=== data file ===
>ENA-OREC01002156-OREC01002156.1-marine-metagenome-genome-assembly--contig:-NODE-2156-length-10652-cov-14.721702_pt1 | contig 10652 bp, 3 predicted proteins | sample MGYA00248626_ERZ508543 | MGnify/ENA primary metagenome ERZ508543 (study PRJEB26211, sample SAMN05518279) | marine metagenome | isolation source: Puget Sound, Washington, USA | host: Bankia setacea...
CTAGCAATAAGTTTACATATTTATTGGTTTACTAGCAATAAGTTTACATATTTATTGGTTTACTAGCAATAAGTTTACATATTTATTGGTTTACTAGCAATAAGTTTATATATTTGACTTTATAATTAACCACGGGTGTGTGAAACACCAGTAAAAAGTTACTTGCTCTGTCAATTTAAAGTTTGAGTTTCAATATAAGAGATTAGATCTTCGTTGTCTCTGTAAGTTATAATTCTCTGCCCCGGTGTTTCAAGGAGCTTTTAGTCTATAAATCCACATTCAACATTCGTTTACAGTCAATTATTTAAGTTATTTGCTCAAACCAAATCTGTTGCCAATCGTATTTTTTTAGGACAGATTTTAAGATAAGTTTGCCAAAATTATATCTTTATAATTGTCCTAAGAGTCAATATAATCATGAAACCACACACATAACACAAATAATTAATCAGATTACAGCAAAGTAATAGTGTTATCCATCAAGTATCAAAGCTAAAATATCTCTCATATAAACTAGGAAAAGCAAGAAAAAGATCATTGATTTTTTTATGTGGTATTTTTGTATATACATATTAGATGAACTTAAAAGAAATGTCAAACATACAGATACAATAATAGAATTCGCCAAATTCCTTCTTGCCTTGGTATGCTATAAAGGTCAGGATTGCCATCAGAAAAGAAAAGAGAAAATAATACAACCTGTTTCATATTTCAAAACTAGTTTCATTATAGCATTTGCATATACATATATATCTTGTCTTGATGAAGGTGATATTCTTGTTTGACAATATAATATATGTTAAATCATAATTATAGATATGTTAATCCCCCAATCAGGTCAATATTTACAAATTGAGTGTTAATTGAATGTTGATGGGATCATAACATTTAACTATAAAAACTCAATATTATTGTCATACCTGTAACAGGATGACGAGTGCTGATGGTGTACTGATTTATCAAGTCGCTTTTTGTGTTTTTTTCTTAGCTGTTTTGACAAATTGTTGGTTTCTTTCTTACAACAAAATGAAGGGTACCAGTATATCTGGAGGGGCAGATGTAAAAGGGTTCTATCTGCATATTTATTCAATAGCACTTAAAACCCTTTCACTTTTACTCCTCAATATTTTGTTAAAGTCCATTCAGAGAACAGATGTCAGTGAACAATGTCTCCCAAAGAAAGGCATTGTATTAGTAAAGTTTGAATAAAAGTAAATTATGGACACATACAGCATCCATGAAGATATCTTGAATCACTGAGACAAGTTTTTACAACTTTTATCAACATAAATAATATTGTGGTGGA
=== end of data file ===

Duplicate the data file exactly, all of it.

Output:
>ENA-OREC01002156-OREC01002156.1-marine-metagenome-genome-assembly--contig:-NODE-2156-length-10652-cov-14.721702_pt1 | contig 10652 bp, 3 predicted proteins | sample MGYA00248626_ERZ508543 | MGnify/ENA primary metagenome ERZ508543 (study PRJEB26211, sample SAMN05518279) | marine metagenome | isolation source: Puget Sound, Washington, USA | host: Bankia setacea...
CTAGCAATAAGTTTACATATTTATTGGTTTACTAGCAATAAGTTTACATATTTATTGGTTTACTAGCAATAAGTTTACATATTTATTGGTTTACTAGCAATAAGTTTATATATTTGACTTTATAATTAACCACGGGTGTGTGAAACACCAGTAAAAAGTTACTTGCTCTGTCAATTTAAAGTTTGAGTTTCAATATAAGAGATTAGATCTTCGTTGTCTCTGTAAGTTATAATTCTCTGCCCCGGTGTTTCAAGGAGCTTTTAGTCTATAAATCCACATTCAACATTCGTTTACAGTCAATTATTTAAGTTATTTGCTCAAACCAAATCTGTTGCCAATCGTATTTTTTTAGGACAGATTTTAAGATAAGTTTGCCAAAATTATATCTTTATAATTGTCCTAAGAGTCAATATAATCATGAAACCACACACATAACACAAATAATTAATCAGATTACAGCAAAGTAATAGTGTTATCCATCAAGTATCAAAGCTAAAATATCTCTCATATAAACTAGGAAAAGCAAGAAAAAGATCATTGATTTTTTTATGTGGTATTTTTGTATATACATATTAGATGAACTTAAAAGAAATGTCAAACATACAGATACAATAATAGAATTCGCCAAATTCCTTCTTGCCTTGGTATGCTATAAAGGTCAGGATTGCCATCAGAAAAGAAAAGAGAAAATAATACAACCTGTTTCATATTTCAAAACTAGTTTCATTATAGCATTTGCATATACATATATATCTTGTCTTGATGAAGGTGATATTCTTGTTTGACAATATAATATATGTTAAATCATAATTATAGATATGTTAATCCCCCAATCAGGTCAATATTTACAAATTGAGTGTTAATTGAATGTTGATGGGATCATAACATTTAACTATAAAAACTCAATATTATTGTCATACCTGTAACAGGATGACGAGTGCTGATGGTGTACTGATTTATCAAGTCGCTTTTTGTGTTTTTTTCTTAGCTGTTTTGACAAATTGTTGGTTTCTTTCTTACAACAAAATGAAGGGTACCAGTATATCTGGAGGGGCAGATGTAAAAGGGTTCTATCTGCATATTTATTCAATAGCACTTAAAACCCTTTCACTTTTACTCCTCAATATTTTGTTAAAGTCCATTCAGAGAACAGATGTCAGTGAACAATGTCTCCCAAAGAAAGGCATTGTATTAGTAAAGTTTGAATAAAAGTAAATTATGGACACATACAGCATCCATGAAGATATCTTGAATCACTGAGACAAGTTTTTACAACTTTTATCAACATAAATAATATTGTGGTGGA